Here is a round-up of today's blog posts - and for previous posts, check out the Bestiaria Latina Blog archives. You can keep up with the latest posts by using the RSS feed, or you might prefer to subscribe by email. I'm Twittering again now at Aesopus and AesopusEnglish.
HODIE: pridie Kalendas Martias (and yes, you can have your own Roman Google Calendar).
VERBUM HODIERNUM: Today's word is POTUS - read a brief essay about the word at the Verbosum blog. Here's one of the sayings you can find in the essay: Ebibe vas totum, si vis cognoscere potum, "Drink the whole jug if you want to know the drink" (a nice rhyming proverb, which can easily be taken both literally and metaphorically!).
BESTIARIA PROVERBS: There are some new animal proverbs today for IUMENTUM , the beast of burden, and CHARADRIUS, the charadrius bird - most famous for its supernatural healing ability: if a charadrius bird looked at a sick person, the person would live (because the charadrius would take the person's illness unto itself), but if the charadrius refused to look at the sick man, that meant the man would die.
PROVERB PODCAST: The latest podcasts are for Litteris absentes videmus, "By means of writing, we see those who are absent," and Libri muti magistri sunt, "Books are silent teachers."
ANECDOTE OF THE DAY: Today's anecdote is a funny little story about Pyrrhus, Rex Epiri, where you can see the king's anger allayed by some quick-witted humor.
FABULAE FACILES: The new easy-to-read fable is Feles et Venus, the hilarious story of a cat who was turned into a woman.
MILLE FABULAE: FABLE OF THE DAY: The fable for today is Cantus Sacerdotis, a wonderful story about a singing priest and a braying donkey. (You can also a free PDF copy of the Mille Fabulae et Una book.)
MILLE FABULAE: ILLUSTRATIONS: The latest fables with images are Canes et Lupi Concolores, a story of how the wolves managed to fool the trusting dogs, and Scarabaeus et Stercus, a story about a dung-beetle who is very happy with his life in the dung.
ENGLISH AESOP: The latest new fables are The Trumpeter Taken Prisoner and The Lark and her Young Ones. (Plus, there's an English "fable of the day" each day, too.)
GOOGLE BOOKS: Today's Google Books are Moore's Porta Latina (the fables of La Fontaine in Latin prose) and Chickering's First Latin Reader, which I've also started transcribing over at the Anecdota blog.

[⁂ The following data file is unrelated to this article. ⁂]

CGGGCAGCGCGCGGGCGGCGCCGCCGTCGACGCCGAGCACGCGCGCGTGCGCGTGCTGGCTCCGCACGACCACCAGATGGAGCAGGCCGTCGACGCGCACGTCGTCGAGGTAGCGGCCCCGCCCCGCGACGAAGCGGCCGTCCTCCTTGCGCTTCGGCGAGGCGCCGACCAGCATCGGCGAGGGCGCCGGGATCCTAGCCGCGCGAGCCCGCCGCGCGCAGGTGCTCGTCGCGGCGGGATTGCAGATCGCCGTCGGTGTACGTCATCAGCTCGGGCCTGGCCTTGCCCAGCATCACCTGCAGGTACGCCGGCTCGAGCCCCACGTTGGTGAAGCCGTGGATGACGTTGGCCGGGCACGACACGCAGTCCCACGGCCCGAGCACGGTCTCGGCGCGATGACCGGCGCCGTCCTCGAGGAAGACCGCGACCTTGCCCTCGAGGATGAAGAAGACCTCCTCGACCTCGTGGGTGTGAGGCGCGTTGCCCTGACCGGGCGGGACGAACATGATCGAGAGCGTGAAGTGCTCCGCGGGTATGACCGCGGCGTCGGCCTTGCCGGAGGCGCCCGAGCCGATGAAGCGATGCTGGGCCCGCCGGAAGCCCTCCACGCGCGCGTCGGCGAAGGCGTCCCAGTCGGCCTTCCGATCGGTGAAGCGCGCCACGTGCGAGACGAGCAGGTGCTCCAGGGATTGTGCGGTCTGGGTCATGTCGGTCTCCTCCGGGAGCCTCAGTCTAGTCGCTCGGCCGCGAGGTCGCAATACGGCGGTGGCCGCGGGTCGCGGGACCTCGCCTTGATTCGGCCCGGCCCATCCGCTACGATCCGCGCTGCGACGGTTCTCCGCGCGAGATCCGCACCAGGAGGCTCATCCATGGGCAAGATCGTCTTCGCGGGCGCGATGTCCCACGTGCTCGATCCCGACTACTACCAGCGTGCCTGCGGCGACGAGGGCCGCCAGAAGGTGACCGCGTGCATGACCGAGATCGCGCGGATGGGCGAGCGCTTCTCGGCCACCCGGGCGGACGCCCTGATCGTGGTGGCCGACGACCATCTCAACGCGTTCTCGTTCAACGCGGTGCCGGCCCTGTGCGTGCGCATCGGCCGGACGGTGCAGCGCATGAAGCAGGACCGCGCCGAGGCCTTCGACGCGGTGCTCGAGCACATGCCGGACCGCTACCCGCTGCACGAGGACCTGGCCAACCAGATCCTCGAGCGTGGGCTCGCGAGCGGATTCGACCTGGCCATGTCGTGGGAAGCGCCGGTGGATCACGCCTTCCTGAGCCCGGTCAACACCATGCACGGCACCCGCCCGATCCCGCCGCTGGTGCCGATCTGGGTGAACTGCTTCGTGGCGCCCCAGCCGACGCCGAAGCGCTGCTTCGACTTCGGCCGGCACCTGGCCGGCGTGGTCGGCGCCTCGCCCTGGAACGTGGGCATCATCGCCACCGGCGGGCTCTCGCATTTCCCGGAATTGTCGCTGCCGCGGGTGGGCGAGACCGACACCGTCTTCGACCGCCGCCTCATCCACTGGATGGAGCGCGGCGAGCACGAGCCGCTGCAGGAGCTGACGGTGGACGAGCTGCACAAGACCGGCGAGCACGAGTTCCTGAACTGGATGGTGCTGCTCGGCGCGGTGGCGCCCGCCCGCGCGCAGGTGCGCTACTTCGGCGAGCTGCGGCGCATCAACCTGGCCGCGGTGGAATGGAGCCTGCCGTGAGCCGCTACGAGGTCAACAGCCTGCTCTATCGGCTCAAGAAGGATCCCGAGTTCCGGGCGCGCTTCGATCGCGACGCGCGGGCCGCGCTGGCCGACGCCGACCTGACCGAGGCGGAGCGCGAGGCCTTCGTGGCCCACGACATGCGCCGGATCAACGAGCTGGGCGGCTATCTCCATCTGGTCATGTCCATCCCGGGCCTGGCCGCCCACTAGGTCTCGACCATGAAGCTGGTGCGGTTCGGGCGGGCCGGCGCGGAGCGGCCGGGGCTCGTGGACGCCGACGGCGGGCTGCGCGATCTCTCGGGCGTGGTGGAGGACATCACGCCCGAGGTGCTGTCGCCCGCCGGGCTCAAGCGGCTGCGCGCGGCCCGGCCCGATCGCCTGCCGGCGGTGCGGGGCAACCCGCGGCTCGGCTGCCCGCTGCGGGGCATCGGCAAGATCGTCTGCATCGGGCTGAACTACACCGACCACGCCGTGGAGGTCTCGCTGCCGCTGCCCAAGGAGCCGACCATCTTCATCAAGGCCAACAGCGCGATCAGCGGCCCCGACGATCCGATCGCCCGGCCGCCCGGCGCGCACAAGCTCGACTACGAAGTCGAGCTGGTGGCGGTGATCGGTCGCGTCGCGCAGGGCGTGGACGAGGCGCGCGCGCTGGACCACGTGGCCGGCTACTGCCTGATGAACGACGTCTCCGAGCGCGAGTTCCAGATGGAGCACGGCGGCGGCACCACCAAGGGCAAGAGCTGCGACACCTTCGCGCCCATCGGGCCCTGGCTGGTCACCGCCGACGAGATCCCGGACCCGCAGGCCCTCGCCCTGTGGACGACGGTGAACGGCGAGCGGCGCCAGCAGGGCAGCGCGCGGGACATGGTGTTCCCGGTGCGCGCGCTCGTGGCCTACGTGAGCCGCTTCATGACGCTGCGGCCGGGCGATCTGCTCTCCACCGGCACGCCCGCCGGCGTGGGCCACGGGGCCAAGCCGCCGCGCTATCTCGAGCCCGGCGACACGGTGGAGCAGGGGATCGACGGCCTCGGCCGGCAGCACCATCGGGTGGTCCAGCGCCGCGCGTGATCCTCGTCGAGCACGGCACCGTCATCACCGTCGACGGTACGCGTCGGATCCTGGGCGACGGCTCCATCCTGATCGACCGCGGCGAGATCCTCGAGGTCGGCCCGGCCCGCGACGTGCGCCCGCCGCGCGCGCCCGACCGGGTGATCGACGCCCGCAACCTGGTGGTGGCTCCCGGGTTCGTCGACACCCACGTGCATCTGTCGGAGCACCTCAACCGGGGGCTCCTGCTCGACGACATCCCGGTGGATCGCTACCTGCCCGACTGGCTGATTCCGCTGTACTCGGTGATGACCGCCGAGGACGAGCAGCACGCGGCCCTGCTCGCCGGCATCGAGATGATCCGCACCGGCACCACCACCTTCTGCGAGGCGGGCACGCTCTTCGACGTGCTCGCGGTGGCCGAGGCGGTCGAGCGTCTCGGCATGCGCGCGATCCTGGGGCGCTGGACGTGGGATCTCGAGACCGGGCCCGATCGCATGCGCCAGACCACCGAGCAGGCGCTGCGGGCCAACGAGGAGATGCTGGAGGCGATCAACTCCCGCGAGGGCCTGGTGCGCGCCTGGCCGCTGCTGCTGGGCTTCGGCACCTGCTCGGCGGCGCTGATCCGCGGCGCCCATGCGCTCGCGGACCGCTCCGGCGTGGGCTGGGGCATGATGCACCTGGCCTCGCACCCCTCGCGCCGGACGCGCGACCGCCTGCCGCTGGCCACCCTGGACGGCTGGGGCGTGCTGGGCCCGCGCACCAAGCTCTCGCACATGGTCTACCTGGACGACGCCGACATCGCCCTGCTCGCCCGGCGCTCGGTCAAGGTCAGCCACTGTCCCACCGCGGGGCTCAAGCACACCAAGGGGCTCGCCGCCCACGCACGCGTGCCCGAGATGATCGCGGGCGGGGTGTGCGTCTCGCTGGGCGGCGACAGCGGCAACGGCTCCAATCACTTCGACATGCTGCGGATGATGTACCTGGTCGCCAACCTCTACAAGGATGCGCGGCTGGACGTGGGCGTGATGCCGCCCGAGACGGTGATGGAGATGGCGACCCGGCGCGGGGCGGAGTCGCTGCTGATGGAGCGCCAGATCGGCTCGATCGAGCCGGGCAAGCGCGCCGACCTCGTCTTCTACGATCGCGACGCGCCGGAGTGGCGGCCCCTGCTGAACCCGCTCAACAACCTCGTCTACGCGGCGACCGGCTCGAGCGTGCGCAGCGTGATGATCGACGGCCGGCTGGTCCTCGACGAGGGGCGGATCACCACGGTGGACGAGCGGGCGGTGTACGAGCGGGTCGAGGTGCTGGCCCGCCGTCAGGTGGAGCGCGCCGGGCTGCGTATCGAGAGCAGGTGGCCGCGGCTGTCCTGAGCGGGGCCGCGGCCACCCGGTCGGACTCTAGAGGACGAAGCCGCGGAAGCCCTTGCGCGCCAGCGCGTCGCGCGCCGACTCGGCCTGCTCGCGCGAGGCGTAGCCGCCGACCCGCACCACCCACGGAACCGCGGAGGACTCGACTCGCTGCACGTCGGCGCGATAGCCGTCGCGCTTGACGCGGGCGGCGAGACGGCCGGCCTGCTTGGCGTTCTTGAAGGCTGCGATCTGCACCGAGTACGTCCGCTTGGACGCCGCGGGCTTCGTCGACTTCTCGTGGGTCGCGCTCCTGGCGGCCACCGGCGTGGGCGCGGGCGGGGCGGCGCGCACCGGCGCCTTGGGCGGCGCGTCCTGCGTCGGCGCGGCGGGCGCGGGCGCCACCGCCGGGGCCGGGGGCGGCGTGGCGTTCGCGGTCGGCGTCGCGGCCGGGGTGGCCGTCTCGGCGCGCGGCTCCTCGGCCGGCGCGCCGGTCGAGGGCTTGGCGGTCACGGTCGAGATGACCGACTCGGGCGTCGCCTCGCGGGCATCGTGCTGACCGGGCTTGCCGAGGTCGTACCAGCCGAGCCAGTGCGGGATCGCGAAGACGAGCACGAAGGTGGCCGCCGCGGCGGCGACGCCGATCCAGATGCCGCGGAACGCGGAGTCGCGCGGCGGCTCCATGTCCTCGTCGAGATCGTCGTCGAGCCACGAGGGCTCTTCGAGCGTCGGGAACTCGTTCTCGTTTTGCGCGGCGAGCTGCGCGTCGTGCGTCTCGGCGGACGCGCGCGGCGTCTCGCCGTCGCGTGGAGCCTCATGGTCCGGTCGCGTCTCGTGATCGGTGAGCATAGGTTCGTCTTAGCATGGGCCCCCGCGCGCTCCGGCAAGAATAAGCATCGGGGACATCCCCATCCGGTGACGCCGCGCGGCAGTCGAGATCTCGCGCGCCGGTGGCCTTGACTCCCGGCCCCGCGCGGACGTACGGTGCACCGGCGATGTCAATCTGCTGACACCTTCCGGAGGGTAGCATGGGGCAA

TODAY'S MOTTOES & PROVERBS: Widgets available at SchoolhouseWidgets.com.
Tiny Mottoes: Today's tiny motto is: Semper virens (English: Always flourishing).
3-Word Proverbs Verb-less: Today's 3-word verb-less proverb is Res immoderata cupido (English: Desire is a limitless thing)
Audio Latin Proverb: Today's audio Latin proverb is Alter frenis, alter eget calcaribus (English: One person has need of reins, another of spurs). To read a brief essay about this proverb and to listen to the audio, visit the Latin Via Proverbs blog.
Maxims of Publilius Syrus: Today's proverb from Publilius Syrus is: Qui pote celare vitium, vitium non fugit (English: He who can conceal his bad habit still does not escape it).
Animal Proverb from Erasmus: Today's animal proverb from Erasmus is Talpa caecior (English: More blind than a mole; from Adagia 1.3.55).
For an image today, here is an illustration for the funny story about the singing priest, 866. Cantus Sacerdotis. Sacerdos erat qui vocem asinariam et horribilem habebat et tamen se bene cantare putabat. Cum autem quadam die cantaret, mulier quidem audiens eum plorabat. Sacerdos vero credens quod suavitate vocis suae ad devotionem et lacrimas mulier incitaretur, coepit adhuc altius clamare, at illa coepit magis flere. Tunc sacerdos quaesivit a muliere quare fleret, credens audire quod libenter audiebat, at illa dixit, “Domine, ego sum illa infelix mulier cuius asinum lupus illa die devoravit, et quando vos audio cantare, statim ad memoriam reduco quod asinus meus ita cantare solebat.” (source)